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Britain seeks to help Kenya counter explosive devices 

NAIROBI (Xinhua) -- Britain has donated six new remotely operated vehicles and associated equipment to help train Kenyan soldiers counter explosive devices during their peacekeeping mission in Somalia.

Visiting British Minister for Armed Forces Mike Penning who handed over the equipment to the joint UK/Kenya Counter Improvised Explosive Device (CIED) wing of the Humanitarian Peace Support School said the training will help save soldiers’ lives in Somalia and contribute to the defeat of Al-Shabaab.

Speaking during the visit at the school late Wednesday, Penning said the vehicles allow improvised explosive devices (IEDs) to be destroyed or disarmed remotely at a safe distance, preventing specialized CIED operators from having to put their lives at risk.

“The equipment and expertise we give to this country is not one-off, we will keep on coming back with instructors,” he said in Nairobi.

The Wing combines UK CIED support with Kenyan facilities and manpower. The joint CIED Wing was established in 2015 and provides vital CIED training for KDF soldiers.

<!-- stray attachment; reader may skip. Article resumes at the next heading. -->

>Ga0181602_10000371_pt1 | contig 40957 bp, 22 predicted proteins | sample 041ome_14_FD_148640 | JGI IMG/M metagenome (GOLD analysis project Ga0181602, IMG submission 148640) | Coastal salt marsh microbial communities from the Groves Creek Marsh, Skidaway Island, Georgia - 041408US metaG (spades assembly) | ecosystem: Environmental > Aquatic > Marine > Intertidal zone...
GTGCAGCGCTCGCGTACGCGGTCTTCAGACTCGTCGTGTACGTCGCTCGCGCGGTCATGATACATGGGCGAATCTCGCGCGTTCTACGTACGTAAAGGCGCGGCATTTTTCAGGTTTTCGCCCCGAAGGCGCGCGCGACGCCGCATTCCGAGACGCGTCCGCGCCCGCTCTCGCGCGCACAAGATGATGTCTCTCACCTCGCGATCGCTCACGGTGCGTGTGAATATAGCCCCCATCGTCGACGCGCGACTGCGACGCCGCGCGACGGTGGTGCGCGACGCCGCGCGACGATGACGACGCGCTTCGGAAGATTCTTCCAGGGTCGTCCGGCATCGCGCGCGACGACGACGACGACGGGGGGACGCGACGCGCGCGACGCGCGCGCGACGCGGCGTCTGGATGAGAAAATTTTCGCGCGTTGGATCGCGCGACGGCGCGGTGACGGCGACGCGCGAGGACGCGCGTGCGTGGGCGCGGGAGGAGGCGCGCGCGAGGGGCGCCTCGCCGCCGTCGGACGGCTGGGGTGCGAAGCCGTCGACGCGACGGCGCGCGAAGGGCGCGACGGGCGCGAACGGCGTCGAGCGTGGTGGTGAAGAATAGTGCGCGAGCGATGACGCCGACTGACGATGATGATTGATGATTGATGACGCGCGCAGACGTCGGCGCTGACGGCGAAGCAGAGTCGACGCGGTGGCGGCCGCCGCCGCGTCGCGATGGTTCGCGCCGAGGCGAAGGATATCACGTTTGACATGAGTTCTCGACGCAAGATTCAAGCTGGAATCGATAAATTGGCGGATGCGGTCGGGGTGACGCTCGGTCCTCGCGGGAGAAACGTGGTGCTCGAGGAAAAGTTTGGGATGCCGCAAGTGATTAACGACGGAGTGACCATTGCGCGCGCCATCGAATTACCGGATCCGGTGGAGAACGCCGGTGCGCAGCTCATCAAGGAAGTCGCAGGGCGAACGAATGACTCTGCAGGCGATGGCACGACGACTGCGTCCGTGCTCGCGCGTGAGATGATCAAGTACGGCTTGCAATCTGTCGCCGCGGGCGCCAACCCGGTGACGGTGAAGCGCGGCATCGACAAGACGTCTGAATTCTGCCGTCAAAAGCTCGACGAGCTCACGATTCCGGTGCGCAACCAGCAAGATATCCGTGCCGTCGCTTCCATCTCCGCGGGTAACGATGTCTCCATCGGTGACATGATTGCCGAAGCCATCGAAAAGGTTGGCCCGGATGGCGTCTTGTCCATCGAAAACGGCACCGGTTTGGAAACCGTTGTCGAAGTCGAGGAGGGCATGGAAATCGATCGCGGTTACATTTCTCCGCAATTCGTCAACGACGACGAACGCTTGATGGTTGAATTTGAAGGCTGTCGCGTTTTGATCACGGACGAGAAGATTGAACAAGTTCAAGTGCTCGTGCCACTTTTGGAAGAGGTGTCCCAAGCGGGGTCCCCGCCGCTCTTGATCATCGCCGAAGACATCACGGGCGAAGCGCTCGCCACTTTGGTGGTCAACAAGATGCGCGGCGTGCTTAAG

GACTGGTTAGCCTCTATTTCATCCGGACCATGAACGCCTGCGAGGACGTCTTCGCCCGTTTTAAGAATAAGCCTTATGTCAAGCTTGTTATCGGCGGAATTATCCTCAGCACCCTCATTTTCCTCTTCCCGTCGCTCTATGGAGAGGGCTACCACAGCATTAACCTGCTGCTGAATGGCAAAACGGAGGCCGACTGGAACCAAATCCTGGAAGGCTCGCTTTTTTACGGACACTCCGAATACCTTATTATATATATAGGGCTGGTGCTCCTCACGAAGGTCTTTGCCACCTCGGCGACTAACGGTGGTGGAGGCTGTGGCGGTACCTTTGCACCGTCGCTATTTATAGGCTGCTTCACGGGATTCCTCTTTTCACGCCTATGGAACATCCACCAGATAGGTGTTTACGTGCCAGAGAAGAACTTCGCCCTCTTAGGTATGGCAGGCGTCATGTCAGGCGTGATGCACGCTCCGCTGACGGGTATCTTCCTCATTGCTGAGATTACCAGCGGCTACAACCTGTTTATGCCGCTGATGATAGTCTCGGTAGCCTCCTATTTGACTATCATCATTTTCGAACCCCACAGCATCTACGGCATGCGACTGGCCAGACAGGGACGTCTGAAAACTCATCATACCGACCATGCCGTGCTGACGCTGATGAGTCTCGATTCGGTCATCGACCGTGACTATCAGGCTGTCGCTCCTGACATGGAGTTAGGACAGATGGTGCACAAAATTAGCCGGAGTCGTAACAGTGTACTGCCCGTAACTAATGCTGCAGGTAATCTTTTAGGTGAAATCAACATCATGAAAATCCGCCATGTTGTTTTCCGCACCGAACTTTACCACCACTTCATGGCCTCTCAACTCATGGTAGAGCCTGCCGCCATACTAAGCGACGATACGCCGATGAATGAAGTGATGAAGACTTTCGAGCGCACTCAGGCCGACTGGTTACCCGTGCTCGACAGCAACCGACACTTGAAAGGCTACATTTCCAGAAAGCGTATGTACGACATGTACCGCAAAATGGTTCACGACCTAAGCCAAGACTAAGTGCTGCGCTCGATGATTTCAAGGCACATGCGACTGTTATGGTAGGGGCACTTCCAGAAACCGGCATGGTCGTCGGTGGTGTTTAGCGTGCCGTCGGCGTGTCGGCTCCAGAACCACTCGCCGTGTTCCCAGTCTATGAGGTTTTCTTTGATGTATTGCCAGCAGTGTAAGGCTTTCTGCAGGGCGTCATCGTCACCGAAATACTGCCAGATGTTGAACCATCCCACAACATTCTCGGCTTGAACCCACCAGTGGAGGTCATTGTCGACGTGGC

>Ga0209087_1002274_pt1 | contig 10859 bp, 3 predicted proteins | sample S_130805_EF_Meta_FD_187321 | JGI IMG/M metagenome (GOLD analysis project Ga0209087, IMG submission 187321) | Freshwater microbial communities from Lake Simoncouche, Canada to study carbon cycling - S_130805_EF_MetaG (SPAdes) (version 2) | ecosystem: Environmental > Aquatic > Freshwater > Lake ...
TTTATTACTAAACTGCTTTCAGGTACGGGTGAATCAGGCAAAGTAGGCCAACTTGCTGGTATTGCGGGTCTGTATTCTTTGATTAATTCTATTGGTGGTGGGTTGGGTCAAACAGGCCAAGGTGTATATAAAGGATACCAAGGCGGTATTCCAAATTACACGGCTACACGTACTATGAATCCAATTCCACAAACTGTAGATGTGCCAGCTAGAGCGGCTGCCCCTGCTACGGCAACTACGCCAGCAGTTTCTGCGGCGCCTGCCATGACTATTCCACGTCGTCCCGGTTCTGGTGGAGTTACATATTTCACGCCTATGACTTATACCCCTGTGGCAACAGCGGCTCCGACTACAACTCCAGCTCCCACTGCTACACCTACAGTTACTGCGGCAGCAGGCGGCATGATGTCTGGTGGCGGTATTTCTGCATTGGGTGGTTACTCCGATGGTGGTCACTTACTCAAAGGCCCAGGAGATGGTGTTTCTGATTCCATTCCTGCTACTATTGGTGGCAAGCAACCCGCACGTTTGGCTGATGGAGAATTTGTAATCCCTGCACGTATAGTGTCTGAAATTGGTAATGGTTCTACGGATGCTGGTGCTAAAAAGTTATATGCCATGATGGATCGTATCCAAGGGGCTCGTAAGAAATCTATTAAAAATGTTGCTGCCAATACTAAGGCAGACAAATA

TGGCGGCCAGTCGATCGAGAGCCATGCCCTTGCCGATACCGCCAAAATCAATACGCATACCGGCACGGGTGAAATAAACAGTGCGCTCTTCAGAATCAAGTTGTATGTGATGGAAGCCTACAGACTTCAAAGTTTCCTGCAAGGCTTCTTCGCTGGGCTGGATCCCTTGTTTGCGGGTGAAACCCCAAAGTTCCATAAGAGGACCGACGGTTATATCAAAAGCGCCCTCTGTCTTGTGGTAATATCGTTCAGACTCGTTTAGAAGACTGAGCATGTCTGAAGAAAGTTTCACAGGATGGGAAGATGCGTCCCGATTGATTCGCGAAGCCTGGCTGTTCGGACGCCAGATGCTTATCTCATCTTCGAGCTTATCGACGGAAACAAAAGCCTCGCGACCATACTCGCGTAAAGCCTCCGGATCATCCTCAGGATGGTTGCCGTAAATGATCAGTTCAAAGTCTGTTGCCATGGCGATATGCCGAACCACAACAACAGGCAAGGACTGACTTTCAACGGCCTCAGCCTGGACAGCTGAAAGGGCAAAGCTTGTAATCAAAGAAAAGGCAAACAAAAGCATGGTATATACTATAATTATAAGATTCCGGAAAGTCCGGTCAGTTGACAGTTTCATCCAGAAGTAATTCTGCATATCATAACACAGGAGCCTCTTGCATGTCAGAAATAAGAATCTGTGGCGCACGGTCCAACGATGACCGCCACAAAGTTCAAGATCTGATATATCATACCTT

Nic Hailey, British High Commissioner to Kenya said the training and equipment being provided at this counter IED centre will help them deal with one of the biggest threats they face in that fight.

“It will bring together UK and Kenyan expertise and manpower to provide training which saves soldiers’ and civilians’ lives,” Hailey said, noting that brave soldiers from Kenya and the region are daily risking their lives in the fight against Al-Shabaab in Somalia.

The centre is part of a big international effort to build a more stable, secure and prosperous Somalia and to support countries such as Kenya which are giving so much to that effort.

The different CIED equipment to the Wing included six Remotely Operated Vehicles to assist with ‘IED Defeat’ training.  In addition to equipment, the Britain also provides CIED training through the joint Wing.

Over the past two years, 15 courses have trained a cross-government audience drawn from the KDF, the police, the airports authority, the National Intelligence Service (NIS), and Kenya Wildlife Service (KWS) as well as other regional military forces.

Penning who was in Kenya as part of a regional tour in advance of the London Somalia Conference in May, said Britain intends to increase the number of courses delivered here by a further 50 percent over the next two years.

Last month, the UK Foreign Secretary chaired the UN Security Council on Somalia and next month, Prime Minister Theresa May will host the London Somalia Conference to inject new momentum into the international effort to support Somalia on its path towards stability and prosperity. 

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